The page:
The surprising reason why you cannot recall your dreams, and others can (or the other way round…)
“Sometimes it’s important to wake up and stop dreaming” …famous words by Google-founder Larry Page at a Michigan University commencement address, stressing the importance of actually utilizing the immense resource that your nocturnal dreams are.
He was referring to the importance of documenting your dreams, in order not to lose the fantastic insights and highly creative ideas brought to you by them, free of charge. In his case, the underlying technology behind Google, not an insignificant idea.
“BUT – what if I cannot recall my dreams (at all), or what if I recall them very rarely??!”
Todays newsletter is going to dig into the topic of why some are good at recalling their dreams, and others aren’t. The reason for this I am quite sure is going to surprise you, and then again, when you hear it, it is in fact quite obvious. And knowing this reason is an important element of you becoming better at recalling your dreams.
Now let me begin somewhere else, namely by stressing this one thing; you do dream every night. In fact you dream about 2 hours every night, and you have somewhere between 3-8 dreams per night.*
That is of course, if you sleep 7-9 hours per night, which for most of us is what we need in order to thrive, and get most out of our waking hours (if you struggle with getting enough quality sleep, please see the end of this newsletter).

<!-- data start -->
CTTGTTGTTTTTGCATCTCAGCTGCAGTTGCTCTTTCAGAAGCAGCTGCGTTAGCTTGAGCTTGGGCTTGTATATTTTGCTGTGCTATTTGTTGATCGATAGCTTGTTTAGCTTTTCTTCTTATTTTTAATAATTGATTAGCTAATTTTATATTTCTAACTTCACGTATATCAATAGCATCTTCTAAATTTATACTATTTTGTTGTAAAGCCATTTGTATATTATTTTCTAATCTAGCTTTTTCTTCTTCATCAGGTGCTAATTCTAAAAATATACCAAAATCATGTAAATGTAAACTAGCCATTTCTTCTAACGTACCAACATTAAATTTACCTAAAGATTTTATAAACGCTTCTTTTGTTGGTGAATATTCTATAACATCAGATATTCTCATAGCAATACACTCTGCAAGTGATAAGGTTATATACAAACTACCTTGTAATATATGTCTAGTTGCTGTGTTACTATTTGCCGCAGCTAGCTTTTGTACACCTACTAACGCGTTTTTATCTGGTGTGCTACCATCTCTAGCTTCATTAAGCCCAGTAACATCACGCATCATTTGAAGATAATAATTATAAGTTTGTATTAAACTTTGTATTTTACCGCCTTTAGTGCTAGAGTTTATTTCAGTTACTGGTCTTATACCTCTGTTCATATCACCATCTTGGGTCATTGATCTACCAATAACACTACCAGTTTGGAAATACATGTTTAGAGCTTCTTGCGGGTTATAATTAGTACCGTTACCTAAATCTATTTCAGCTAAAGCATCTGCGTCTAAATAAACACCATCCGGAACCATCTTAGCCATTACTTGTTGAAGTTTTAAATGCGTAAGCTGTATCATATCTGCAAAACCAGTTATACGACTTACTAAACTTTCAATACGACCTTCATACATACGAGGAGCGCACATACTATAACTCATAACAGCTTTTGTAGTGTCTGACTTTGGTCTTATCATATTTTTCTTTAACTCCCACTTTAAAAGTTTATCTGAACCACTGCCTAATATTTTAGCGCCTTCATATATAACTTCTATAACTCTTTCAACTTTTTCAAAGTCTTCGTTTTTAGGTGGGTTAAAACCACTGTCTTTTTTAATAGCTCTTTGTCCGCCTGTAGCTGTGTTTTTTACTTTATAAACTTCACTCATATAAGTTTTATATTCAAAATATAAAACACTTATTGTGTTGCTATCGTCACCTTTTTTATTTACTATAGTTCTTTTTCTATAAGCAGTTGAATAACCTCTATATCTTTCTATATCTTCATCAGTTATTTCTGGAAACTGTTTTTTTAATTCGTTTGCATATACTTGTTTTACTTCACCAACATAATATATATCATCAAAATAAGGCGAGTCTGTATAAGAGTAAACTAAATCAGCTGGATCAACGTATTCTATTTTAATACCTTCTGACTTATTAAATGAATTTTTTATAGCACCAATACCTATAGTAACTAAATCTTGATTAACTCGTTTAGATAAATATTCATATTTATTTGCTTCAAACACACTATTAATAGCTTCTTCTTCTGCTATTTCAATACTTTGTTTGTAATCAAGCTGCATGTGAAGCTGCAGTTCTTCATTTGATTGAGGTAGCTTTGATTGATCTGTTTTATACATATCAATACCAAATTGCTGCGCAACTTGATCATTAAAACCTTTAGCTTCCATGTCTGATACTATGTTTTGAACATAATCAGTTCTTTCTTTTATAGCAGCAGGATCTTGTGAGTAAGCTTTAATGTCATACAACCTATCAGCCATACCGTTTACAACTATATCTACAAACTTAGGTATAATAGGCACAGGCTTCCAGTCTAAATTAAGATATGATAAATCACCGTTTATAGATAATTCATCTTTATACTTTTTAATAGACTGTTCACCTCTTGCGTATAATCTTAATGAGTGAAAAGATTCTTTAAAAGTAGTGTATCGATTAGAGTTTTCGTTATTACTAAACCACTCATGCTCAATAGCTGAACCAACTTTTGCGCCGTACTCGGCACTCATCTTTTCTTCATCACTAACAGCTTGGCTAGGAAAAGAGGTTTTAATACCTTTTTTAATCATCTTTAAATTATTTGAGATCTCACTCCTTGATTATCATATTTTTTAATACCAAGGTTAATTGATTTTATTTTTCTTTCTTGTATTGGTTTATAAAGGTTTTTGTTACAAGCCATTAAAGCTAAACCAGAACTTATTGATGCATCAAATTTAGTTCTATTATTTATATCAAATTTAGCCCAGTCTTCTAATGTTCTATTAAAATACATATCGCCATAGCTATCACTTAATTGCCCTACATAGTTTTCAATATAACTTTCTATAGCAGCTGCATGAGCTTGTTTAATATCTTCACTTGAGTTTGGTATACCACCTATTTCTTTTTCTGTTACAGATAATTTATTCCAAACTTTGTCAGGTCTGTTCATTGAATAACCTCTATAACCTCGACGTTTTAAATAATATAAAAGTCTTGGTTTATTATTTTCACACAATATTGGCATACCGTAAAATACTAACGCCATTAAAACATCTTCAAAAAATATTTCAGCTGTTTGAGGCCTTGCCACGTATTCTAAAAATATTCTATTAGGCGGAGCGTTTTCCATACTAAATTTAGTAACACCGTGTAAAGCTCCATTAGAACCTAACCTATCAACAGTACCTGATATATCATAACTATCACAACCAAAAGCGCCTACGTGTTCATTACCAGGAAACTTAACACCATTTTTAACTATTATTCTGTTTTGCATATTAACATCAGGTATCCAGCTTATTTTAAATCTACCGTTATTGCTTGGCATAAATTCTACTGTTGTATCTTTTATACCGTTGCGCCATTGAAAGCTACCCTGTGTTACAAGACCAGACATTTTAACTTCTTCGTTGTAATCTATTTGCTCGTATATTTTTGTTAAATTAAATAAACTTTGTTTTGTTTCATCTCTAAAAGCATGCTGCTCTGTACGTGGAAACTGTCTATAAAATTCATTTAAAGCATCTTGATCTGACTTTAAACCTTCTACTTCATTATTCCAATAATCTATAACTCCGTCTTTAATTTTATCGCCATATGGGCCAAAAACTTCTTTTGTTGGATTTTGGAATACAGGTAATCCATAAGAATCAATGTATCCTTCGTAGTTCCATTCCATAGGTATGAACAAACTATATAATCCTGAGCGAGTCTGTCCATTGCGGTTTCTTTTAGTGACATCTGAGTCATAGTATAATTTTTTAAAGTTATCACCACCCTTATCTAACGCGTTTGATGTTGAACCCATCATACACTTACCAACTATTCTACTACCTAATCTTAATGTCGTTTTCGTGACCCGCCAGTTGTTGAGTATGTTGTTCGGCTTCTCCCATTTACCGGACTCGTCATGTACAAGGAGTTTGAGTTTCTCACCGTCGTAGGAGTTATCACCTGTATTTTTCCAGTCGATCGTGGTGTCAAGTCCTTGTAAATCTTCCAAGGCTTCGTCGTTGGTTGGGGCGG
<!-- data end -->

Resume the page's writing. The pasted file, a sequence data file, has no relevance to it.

This means that it is as such wrong to say things like “I never dream”, or “I haven’t dreamt anything last night”. It is more correct to say that you can never recall your dreams, or that you can’t recall any dreams from last night.
So why it is then that some are good at recalling their dreams and others aren’t?
Imagine this situation.
Sophie is 5 years old, and she has just woken up from a terrifying nightmare. A nightmare of falling into a deep deep hole, and then just falling, falling, falling… Until she wakes up startled, her heart beating fast, short of breath… and scared to death of what just happened!
Now know this; when in a dream, what we experience is real, i.e., it is experienced as beeing real, and unless we have a lucid dream – a dream in which we are awake in the dream, and consciously know that it is a dream – it is in fact as real as experiencing it in real life (more about lucid dreaming and how you can train yourself to wake up in your dream in later newsletters).
Adding to the example that Sophie is just 5 years old and most likely cannot yet distinguish between dreams and reality, she did in fact just fall into a deep deep hole…
Sophie runs into her parents bedroom, and wakes them up, literally crying for help. Now her parents can respond in different ways. They can say:
“What a crazy dream Sophie! Luckily it was just a dream. Please lie down here with us and get back to sleep (and then we don’t talk more about it…).”
Or they can say, “Wow, what a terrifying dream Sophie! Tell me more! What happened – did you die? Were you rescued, or what else happened in the dream!?”
And if you are like me, you would not be too fund of bringing yourself up to higher levels of excitement in the middle of the night (jeopardizing your own sleep), so instead of having this dialogue at 2 a.m., you could say